Question from Ana:
Hi, My son just turned 5yrs. He weighs the same now as he did 9 months ago. Tonight, I noticed that I can see his back ribs and count all of them. This past month and a half, he has the following .. Heightened sense of smell (everything smells yucky), almost everything he used to love to drink and eat tastes yucky, nausea, a few episodes of headache and vomiting, eats maybe 2-3 bites of food if lucky, memory loss. He has lost weight and today he ate 1 or 2 bites of a bagel, vomited his 3 bites of cheeseburger, and could only keep down a slice of bread for dinner (he kept gagging on his favorite pasta). He tells me he is hungry but before I can feed him, he says he’s full even though I purposely make sure he doesn’t drink before eating. The pediatrician did not think neurological, so we saw a psychologist today who recommends therapy for ADHD. I don’t think this is ADHD related and my “healthy” child is dwindling away. I need a second opinion, what should I do next? I even offer him candy and ice cream which he LOVES, and he declines. He has basically been living off cheese sandwiches, grape juice, and chewable vitamins.
Oops, I forgot to mention, he also often says his tummy feels funny. I had him retested for food allergies (because he does have allergies) but this seems not to be the cause. Nothing new found. He went from 98-99 percentile since birth, to about 10 %.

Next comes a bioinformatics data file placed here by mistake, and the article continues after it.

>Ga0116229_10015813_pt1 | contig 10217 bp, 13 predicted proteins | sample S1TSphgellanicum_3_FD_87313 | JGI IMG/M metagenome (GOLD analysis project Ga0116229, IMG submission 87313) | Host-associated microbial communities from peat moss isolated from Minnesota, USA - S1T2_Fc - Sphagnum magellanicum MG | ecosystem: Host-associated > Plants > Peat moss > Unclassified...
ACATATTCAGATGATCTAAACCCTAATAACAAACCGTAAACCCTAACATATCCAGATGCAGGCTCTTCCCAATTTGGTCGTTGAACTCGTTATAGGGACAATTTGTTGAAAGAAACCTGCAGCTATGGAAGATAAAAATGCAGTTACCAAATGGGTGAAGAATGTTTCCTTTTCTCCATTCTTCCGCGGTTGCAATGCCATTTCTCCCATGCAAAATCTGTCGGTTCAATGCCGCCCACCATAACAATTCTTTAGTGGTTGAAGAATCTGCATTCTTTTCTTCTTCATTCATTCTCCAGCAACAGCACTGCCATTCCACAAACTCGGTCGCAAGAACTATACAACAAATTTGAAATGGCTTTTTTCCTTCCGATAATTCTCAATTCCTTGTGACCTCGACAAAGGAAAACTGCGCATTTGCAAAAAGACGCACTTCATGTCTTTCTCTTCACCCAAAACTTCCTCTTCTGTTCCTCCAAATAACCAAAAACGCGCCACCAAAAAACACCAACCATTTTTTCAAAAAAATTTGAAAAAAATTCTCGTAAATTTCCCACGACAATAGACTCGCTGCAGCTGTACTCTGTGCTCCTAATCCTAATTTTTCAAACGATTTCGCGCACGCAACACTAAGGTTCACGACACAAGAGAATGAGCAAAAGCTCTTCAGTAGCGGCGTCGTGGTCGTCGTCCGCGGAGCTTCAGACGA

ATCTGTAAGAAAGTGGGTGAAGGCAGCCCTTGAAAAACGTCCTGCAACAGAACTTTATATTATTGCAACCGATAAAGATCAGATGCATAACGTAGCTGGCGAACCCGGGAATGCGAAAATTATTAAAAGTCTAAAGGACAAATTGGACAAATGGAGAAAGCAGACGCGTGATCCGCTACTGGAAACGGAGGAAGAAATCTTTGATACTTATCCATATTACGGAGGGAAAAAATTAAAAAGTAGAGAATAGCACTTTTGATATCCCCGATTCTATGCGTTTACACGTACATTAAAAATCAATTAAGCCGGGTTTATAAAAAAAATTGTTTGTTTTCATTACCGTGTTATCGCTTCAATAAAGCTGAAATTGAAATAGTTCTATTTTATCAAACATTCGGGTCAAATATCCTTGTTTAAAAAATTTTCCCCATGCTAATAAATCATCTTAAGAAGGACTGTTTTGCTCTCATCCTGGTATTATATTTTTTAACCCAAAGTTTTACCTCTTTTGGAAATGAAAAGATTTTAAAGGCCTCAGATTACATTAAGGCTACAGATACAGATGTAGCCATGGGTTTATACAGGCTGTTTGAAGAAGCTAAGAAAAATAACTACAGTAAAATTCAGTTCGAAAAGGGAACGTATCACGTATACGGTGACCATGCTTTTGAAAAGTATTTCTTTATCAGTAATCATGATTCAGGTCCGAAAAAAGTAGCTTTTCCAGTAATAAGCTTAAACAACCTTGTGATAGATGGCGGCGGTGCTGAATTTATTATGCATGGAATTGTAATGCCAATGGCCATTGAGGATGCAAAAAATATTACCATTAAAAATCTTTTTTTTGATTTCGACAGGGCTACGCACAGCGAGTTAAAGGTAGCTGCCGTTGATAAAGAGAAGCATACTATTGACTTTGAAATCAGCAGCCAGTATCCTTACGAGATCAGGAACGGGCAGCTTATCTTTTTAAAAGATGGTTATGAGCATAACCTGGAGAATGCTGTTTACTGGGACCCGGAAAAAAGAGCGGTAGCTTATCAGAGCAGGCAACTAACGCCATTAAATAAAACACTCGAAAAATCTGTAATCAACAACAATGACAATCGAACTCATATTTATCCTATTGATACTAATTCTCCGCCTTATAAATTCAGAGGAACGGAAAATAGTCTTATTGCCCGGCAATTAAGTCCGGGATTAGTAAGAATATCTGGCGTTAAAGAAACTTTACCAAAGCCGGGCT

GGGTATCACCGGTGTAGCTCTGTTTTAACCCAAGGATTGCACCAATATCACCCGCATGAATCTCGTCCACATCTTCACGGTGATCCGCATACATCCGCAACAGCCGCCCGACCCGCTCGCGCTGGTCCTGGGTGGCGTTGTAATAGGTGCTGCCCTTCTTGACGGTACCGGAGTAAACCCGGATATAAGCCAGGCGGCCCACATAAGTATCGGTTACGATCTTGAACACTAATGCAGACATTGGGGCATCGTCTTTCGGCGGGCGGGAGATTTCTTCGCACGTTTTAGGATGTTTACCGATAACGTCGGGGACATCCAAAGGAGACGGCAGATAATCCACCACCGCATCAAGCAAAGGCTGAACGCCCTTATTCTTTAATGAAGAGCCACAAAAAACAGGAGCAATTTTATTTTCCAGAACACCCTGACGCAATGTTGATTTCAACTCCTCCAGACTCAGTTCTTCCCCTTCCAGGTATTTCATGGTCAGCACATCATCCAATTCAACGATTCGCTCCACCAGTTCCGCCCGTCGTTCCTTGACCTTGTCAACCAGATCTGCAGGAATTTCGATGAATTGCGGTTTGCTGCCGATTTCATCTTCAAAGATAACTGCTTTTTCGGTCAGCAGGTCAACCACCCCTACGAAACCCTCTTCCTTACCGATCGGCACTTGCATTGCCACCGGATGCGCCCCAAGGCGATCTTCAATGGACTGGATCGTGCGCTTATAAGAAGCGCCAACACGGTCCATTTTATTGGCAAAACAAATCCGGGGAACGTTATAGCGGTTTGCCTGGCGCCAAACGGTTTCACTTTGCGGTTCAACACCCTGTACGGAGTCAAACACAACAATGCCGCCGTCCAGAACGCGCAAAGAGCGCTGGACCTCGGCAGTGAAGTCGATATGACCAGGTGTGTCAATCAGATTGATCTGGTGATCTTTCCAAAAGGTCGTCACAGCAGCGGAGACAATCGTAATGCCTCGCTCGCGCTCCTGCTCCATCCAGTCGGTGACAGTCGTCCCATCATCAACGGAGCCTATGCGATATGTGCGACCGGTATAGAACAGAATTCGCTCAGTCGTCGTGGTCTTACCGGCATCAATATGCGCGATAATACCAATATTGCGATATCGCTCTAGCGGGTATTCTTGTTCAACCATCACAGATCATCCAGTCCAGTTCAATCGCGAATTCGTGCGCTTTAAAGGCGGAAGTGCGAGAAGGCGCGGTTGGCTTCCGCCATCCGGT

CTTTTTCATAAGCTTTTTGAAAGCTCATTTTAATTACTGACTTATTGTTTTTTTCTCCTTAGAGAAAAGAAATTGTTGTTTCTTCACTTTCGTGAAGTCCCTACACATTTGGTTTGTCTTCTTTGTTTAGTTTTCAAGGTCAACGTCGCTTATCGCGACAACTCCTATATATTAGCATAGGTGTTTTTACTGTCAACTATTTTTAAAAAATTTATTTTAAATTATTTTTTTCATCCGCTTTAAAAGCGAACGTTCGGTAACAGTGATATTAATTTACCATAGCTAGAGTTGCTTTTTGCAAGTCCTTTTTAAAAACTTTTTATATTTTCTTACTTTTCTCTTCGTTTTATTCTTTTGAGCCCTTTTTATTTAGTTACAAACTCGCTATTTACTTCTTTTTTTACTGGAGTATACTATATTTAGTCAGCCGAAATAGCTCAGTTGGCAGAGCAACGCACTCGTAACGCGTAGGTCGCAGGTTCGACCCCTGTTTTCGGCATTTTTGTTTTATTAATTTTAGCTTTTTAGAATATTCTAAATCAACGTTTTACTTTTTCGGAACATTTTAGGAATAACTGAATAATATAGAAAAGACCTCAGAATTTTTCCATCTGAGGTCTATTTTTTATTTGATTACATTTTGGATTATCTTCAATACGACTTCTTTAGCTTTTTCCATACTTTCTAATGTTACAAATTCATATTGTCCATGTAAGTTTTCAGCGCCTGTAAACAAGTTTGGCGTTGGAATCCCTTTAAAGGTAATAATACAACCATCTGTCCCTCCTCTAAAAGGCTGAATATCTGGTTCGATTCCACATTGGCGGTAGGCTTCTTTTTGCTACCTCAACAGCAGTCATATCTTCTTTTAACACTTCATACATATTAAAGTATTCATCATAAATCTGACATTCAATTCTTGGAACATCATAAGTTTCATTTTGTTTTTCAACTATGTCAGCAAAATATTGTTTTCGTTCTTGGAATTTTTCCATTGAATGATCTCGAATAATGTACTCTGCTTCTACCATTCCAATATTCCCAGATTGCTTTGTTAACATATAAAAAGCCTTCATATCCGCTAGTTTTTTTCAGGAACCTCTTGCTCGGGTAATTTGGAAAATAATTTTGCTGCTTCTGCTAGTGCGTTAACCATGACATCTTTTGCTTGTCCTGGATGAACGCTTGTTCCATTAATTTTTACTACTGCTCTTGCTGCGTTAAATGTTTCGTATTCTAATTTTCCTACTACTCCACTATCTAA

Answer from: Keith-Thomas Ayoob, EdD, RD, FAND, our contributing Nutritionist. If you want to learn more, please follow Keith’s twitter @KeithAyoob
A couple of things concern me here. There may be a few things happening. It may not be ADHD (and I’m not a psychologist but I wouldn’t rule it out just yet — it may be worth a few sessions to see what happens) but I’d suspect at least something behavioral and here’s why: He says he’s hungry and then he denies it when you give him food. He’s been able to hone his diet down to his most favorite foods and may keep doing so until he is allowed to live only on those foods. He’s also getting a lot of attention for his efforts (the gagging, the complaints of an upset tummy, and on) and he may be loathe to give that up. There can be a payoff for him by seeing you get stressed when he turns down food he usually likes. The attention can be alluring to a 5-year-old who now has mommy exactly where he wants her. Stop begging him to eat and set some limits. Also let him know that when he says he’s hungry and then refuses food, he may not get the food he wants the next time because you won’t believe him. As for the cheese sandwiches and grape juice, those are fine but let him know that there’s a way to get them — he needs to taste (and without gagging) the foods prepared for the regular meal. If he gags, he needs to know he will not get the cheese sandwiches or grape juice. As for juice, it only comes after some food is eaten. If his behavior turns into a food tantrum, do not reward it. Also, if he exhibits lots of these food refusals and you don’t pay it much attention, watch what he does. If he acts out, then it may very well be behavioral. By the way, his tummy may feel funny when it’s been too long without food. As for a second opinion, you might consider a gastroenterologist, just to rule out anything organic going on. Hope this helps.
Keith-Thomas Ayoob, EdD, RD, FAND
Associate Clinical Professor
Department of Pediatrics
Albert Einstein College of Medicine
1165 Morris Park Ave. 4th Floor
Bronx, NY 10461
718-430-3970 ext. 6412